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# Drawing Conclusions from Examples

Drawing Conclusions from Examples
• Calculus • Decision Maths • Geometry • Mechanics Maths • Probability and Statistics • Pure Maths • Statistics We will now learn how to go about drawing statistical conclusions from an experiment. The data has been collected and analysed. Perhaps it has also been visualised using a plot or a histogram, for example. The final stage, and what we have been working towards the entire time, is being able to bring all of these elements together so that a logical conclusion can be drawn from the data.

## The stages of a research experiment

In order to see how we can go about drawing conclusions from our data, we need to be keeping a few things in mind throughout the process. First, we need to think about what we expect to see from the data. Our knowledge of the subject matter and the data itself should help us decide how to go about our analysis. After this, we will be in a good position to say whether our analysis either confirms or denies our original expectations about the data.

### The hypothesis

The very first thing a researcher (that's you!) does - before the experiment and certainly before analyzing the experimental data - is come up with a hypothesis. This is a very specific prediction about what we might expect the data to show. It is important to set up the hypothesis before we analyze the data since this will determine the ways in which we look at the data.

Often, the hypothesis will be defined for you in the question, but it is still useful to keep it in mind throughout the analysis and conclusion.

Hypothesis: a specific prediction about the outcome from an experiment that is used as the starting point for research. It is usually either proven or disproven by the end of an experiment.

Say we wanted to observe the effect of sunny weather on the revenue of a lemonade stand. We might define our hypothesis to be: the revenue of the lemonade stand is higher when the sun is out.

Using common sense, people are more likely to want to buy cold drinks on sunny days, and this will probably affect the revenue. Without any more information about the situation, there is nothing else we can go by.

### The experiment and analysis

As per the example, say we collected the following data:

 Revenue, r (dollars) Frequency when sunny Frequency when not sunny $0\le x<15$ 2 52 $15\le x<30$ 3 49 $30\le x<40$ 17 29 $40\le x<50$ 29 27 $50\le x<60$ 57 17 $60\le x<70$ 62 8 $70\le x\le 90$ 30 0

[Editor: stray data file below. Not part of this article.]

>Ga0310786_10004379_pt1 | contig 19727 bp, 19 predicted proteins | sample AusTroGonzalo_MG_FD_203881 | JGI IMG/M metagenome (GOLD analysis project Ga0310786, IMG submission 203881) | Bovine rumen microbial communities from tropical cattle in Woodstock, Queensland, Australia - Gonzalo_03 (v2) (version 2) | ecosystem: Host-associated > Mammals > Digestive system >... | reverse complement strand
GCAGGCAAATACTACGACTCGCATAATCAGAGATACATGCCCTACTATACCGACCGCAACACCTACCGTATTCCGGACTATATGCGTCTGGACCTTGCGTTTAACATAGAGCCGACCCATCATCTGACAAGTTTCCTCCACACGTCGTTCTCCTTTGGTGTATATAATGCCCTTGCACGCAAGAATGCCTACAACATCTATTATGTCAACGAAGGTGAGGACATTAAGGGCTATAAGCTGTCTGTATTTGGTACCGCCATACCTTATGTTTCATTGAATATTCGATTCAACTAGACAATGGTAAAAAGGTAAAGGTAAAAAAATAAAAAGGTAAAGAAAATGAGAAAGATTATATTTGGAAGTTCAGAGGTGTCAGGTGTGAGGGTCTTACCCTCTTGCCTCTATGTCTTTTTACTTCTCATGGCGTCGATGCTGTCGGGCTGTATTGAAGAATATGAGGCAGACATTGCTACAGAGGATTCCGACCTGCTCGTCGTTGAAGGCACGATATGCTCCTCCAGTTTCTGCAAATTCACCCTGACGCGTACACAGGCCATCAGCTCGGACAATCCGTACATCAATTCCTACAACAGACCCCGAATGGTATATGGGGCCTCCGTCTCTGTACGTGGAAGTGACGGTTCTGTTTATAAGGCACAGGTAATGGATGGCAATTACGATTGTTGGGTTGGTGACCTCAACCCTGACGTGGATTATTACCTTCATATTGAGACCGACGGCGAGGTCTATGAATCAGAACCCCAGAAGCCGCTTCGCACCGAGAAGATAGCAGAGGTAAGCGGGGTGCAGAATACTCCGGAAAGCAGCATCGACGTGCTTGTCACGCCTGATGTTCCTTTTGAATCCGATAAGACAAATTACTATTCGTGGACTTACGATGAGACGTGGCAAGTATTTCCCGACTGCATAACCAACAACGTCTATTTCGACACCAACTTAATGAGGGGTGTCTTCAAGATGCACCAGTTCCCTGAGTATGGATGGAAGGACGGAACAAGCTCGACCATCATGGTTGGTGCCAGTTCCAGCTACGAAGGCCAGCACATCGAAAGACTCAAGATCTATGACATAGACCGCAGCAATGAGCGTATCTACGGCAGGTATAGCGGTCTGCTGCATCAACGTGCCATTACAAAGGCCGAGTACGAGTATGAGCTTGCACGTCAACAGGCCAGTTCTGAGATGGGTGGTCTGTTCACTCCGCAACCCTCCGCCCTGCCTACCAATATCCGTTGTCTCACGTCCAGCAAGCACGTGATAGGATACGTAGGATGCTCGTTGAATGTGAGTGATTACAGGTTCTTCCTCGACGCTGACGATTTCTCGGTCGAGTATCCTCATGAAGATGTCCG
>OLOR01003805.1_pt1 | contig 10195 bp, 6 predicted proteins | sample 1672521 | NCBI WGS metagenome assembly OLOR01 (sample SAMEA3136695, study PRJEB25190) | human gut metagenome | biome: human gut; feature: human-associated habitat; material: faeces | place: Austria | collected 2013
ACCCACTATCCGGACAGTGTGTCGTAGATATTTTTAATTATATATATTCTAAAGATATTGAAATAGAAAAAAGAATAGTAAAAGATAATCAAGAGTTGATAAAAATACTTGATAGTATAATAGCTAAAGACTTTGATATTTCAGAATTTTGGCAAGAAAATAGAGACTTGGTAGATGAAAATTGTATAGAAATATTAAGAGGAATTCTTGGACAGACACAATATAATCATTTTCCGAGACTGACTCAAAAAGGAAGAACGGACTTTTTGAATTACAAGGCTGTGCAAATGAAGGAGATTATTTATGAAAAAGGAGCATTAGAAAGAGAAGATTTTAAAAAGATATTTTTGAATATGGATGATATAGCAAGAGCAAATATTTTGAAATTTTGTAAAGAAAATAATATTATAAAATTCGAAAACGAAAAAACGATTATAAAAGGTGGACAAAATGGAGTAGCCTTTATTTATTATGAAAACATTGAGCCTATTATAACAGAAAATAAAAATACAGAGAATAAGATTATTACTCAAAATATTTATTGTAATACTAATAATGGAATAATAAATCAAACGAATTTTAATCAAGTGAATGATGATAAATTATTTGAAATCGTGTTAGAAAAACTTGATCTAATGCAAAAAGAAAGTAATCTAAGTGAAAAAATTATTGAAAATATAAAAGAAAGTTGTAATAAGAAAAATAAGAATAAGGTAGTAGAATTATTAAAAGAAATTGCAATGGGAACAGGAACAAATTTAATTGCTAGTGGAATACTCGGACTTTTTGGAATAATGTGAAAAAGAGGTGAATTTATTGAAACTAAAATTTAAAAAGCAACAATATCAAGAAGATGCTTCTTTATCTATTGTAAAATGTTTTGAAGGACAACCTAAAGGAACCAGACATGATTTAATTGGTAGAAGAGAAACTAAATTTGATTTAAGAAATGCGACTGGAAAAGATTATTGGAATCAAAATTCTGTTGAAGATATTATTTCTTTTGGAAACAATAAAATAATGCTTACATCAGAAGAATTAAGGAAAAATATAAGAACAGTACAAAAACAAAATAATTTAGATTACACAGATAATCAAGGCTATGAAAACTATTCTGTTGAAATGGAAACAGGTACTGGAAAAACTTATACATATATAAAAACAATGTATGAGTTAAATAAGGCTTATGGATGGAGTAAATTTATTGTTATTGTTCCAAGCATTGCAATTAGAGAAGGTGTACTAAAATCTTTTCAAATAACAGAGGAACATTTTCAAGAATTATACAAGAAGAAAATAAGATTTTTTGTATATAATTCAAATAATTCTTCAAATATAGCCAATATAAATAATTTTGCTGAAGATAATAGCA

Since the data is grouped, we can plot each of the sets of data using a histogram. Histogram 1, StudySmarter Originals Histogram 2, StudySmarter Originals

From the graphs, we can see that the mode class for the sunny data is the $60\le x<70$ class, whereas for the non-sunny weather the mode class is $0\le x\le 15$.

We can also find the mean as an additional measure of central tendency. Recall that to find the mean from grouped data, we need to use the midpoints of each class.

 Revenue, x (dollars) Frequency when sunny, ${f}_{1}$ Frequency when not sunny, ${f}_{2}$ Class midpoint, m m$×{f}_{1}$ m$×{f}_{2}$ $0\le x<15$ 2 52 7.5 15 390 $15\le x<30$ 3 49 22.5 67.5 1,102.5 $30\le x<40$ 17 29 35 595 1,015 $40\le x<50$ 29 27 45 1,305 1,215 $50\le x<60$ 57 17 55 3,135 935 $60\le x<70$ 62 8 65 4,030 520 $70\le x\le 90$ 30 0 80 2,400 0

Now we can find the mean for the 'sunny days' revenue:

$\overline{){r}_{1}}=\frac{\sum _{}\mathrm{m}×{f}_{1}}{\sum _{}{f}_{1}}=\frac{15+67.5+595+1305+3135+4030+2400}{5+17+29+57+62+30}=\frac{11547.7}{200}=57.74$ to 2 d.p.

And now find the mean for the 'non-sunny days' revenue:

$\overline{){r}_{1}}=\frac{\sum _{}\mathrm{m}×{f}_{2}}{\sum _{}{f}_{2}}=\frac{390+1102.5+1015+1215+935+520+0}{52+43+35+27+17+8+0}=\frac{5252.5}{182}=28.86$ to 2 d.p.

### The conclusion

So, we have collected and analyzed the data. All that is left to do is to compare our statistics with the hypothesis we made beforehand.

Recall: the revenue of the lemonade stand is higher when the sun is out.

Now we compare our original hypothesis with the statistics we have found. We can see that the average amount of revenue on a sunny day is $59.95, while the average revenue on a day that is not sunny is$18.24. Since the sunny-day revenue is so much higher than otherwise, we can conclude that the data we have collected supports our hypothesis and that, according to the data, the revenue of the lemonade stand is higher when the sun is out.